Tuesday, March 18, 2008
Local drug dealing
One of my neighbors is a drug dealer. I've reported it several times, but nothing has become of it.
Last week, my daughter, her dad, and another neighbor witnessed a person pull up in front of our house, a teenager from the drug house walk up to the truck, and then we watched drugs and money change hands. My boyfriend was furious. This took place in front of our house, in front of our daughter.
As my 11-year-old daughter wrote down the license plate number of the truck on her homework, my boyfriend chased the drug dealer down and held him until the police arrived. We had three witnesses who saw what happened, the police knew both families involved, and the teenager confessed to selling the drugs in front of two witnesses.
The officers were able to find the man in the truck. They had the drug dealer with the money in his pocket. But because the man in the truck no longer had the drugs, they let both of them go with no charges.
Our neighborhood is outraged. It's no wonder the drug problem in our town keeps getting worse. I understand the law is written to protect everyone involved, but what about our right to live in a clean neighborhood?
First, to the drug dealers on my street and the people buying the drugs: We are writing all of your license plate numbers down. I'll even take pictures to report all of you who walk or ride your bikes to buy your drugs. I am not going to stop until you are in jail or move out of our neighborhood.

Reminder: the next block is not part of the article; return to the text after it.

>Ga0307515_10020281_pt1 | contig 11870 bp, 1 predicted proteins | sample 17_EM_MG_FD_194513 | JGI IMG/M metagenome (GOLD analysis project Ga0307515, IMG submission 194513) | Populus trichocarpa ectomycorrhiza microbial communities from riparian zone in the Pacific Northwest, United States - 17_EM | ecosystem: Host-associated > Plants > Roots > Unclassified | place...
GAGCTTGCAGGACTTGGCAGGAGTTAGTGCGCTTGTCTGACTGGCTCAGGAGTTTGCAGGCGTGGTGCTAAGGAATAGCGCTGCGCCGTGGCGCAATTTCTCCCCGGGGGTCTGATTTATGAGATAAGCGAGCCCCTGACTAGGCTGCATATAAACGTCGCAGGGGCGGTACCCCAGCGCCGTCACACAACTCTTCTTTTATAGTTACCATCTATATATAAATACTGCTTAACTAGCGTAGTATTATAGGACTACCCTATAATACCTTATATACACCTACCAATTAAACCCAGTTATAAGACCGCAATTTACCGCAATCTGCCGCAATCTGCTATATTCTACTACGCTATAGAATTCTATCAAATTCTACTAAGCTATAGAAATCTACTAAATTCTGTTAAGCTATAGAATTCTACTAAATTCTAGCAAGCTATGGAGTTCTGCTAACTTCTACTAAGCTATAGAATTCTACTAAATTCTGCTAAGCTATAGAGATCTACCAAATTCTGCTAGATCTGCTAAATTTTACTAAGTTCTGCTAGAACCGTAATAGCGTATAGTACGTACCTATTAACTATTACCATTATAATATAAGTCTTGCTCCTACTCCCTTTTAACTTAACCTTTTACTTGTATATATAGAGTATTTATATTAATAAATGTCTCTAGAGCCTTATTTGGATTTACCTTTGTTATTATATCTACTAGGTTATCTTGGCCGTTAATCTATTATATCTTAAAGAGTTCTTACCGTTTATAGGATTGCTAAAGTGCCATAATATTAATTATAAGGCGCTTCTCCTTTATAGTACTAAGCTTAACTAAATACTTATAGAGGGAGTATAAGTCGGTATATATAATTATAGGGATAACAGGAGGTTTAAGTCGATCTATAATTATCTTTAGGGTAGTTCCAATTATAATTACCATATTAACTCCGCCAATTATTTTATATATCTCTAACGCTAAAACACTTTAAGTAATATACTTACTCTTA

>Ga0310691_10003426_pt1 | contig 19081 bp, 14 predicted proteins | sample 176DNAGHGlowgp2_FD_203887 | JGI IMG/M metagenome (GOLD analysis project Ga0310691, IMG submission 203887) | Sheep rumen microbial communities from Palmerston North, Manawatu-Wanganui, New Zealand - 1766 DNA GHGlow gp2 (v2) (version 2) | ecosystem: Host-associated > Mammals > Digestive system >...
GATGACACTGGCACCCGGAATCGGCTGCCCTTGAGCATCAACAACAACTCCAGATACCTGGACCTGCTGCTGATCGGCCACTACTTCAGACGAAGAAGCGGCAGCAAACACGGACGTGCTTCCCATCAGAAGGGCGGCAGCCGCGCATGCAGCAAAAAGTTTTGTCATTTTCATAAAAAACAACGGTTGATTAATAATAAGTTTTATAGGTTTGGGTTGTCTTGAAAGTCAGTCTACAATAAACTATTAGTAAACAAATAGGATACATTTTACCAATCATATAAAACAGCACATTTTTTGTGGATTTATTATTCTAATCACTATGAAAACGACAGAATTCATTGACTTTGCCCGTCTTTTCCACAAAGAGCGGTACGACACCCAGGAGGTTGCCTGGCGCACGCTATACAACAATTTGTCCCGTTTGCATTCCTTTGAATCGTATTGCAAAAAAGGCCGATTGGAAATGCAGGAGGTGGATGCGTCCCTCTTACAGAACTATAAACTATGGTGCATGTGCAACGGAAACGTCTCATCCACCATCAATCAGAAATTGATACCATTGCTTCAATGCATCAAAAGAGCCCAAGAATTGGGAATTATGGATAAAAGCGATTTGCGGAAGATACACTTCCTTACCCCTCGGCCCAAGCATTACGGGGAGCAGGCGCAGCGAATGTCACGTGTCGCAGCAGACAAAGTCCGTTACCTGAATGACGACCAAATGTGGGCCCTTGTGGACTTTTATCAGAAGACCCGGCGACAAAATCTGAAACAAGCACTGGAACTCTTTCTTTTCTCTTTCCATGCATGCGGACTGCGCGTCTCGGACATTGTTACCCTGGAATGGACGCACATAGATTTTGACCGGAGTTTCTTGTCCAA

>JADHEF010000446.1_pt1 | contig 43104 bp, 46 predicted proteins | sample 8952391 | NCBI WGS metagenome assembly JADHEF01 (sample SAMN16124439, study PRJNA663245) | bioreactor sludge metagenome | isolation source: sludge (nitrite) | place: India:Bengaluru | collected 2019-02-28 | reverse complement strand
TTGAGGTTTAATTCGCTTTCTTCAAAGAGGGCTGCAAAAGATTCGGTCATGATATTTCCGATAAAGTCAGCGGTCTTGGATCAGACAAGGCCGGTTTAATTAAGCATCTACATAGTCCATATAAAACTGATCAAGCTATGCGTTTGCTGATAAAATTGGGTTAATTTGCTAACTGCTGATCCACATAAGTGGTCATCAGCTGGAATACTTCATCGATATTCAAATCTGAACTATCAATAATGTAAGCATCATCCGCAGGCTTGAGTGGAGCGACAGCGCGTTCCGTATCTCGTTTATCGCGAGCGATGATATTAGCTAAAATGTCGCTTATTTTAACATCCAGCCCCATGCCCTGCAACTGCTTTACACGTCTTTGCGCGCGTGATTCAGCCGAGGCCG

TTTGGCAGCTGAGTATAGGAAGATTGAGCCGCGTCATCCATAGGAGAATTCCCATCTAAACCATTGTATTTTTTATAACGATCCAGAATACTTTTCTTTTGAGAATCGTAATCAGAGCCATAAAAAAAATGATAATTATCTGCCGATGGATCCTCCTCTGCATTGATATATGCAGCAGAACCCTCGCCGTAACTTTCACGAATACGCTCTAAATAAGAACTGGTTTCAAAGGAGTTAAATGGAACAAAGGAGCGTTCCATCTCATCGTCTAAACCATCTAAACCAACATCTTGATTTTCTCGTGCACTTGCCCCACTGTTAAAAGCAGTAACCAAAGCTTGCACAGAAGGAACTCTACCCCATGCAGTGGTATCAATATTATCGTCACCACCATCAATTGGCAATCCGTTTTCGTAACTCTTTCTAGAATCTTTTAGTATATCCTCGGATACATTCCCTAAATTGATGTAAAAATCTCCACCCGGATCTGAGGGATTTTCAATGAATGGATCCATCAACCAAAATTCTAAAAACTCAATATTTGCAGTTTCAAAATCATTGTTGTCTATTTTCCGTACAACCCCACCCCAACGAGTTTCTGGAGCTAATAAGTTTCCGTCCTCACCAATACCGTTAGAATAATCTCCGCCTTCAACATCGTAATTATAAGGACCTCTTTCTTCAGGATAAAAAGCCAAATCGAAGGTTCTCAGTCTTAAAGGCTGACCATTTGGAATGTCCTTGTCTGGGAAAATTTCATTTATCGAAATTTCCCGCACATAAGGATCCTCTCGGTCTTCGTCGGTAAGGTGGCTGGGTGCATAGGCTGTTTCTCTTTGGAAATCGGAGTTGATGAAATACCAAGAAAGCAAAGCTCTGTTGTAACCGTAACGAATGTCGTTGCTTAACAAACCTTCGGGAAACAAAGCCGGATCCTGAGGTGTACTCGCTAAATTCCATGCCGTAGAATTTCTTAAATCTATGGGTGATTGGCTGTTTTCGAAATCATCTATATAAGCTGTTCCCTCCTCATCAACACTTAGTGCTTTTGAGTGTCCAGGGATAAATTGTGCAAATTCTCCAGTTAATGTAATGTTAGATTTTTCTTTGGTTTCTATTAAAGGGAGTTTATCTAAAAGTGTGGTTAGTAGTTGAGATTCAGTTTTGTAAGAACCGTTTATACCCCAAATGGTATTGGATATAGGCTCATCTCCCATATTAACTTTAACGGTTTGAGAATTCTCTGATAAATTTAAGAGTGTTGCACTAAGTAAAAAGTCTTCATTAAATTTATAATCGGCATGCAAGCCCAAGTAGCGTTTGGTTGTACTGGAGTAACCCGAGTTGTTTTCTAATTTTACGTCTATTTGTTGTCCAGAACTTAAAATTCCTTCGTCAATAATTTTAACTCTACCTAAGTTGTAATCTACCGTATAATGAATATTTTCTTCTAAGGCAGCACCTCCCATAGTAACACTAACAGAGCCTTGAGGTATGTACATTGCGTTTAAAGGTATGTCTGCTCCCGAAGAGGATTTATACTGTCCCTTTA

Second, to the Dallas Police Department: you are going to get tired of us, but we won't stop until something is done.
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not right for U.S.
We, the American taxpayers, are stuck with the cost of illegal aliens because our government does not care what we think, believe or want.
I believe that the "illegals" are not only invading our land, they are being voted into our government - city, county and congress - and it seems they think more of Mexico than they do of America.
How long will it be before there are enough Mexicans who vote, that so many Mexicans will get into office that we will have no Americans in government offices?
This is what is happening now: The House Hispanic Caucus is pushing new illegal alien amnesty. Our opposition didn't wait long to strike again. We knocked down one amnesty bill after another last year. But with the recent success of pro-amnesty presidential candidates, they are emboldened to try again.
The powerful Hispanic Caucus of the U.S. House of Representatives appears to be convincing the House Democratic leadership to go along with their deceptive new amnesty measure. Under this bill:
1) Millions of illegal aliens would qualify for five-year amnesties.
2) Employers who have knowingly hired illegal aliens would be given complete immunity from prosecution.
3) The purpose of this new amnesty is to fool the American voter into believing this is a temporary measure.
In fact, the intention of this amnesty is to make illegal aliens undeportable until what they believe will be the second term of a pro-amnesty president.
How long will it take before all of the above will happen?
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spring for writer
Spring is nigh. The air is clean and fresh, birds sing their love songs, and the first wildflowers blossom exuberantly into glorious color. I love spring.
Spring is nigh. Bicyclists take to the highways, causing traffic to swerve or hammer the brakes to miss them.
Boys zip down the wrong sides of busy streets, ride on sidewalks, ignore stop signs and traffic signals, and cut across in the middle of the block.